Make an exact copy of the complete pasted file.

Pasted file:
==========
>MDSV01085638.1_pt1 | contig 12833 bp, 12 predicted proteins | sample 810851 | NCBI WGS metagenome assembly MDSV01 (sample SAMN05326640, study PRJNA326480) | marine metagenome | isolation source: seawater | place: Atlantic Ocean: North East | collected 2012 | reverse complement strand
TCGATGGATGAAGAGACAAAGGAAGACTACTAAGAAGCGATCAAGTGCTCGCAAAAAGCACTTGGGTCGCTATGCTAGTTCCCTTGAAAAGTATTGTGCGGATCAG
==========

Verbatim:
>MDSV01085638.1_pt1 | contig 12833 bp, 12 predicted proteins | sample 810851 | NCBI WGS metagenome assembly MDSV01 (sample SAMN05326640, study PRJNA326480) | marine metagenome | isolation source: seawater | place: Atlantic Ocean: North East | collected 2012 | reverse complement strand
TCGATGGATGAAGAGACAAAGGAAGACTACTAAGAAGCGATCAAGTGCTCGCAAAAAGCACTTGGGTCGCTATGCTAGTTCCCTTGAAAAGTATTGTGCGGATCAG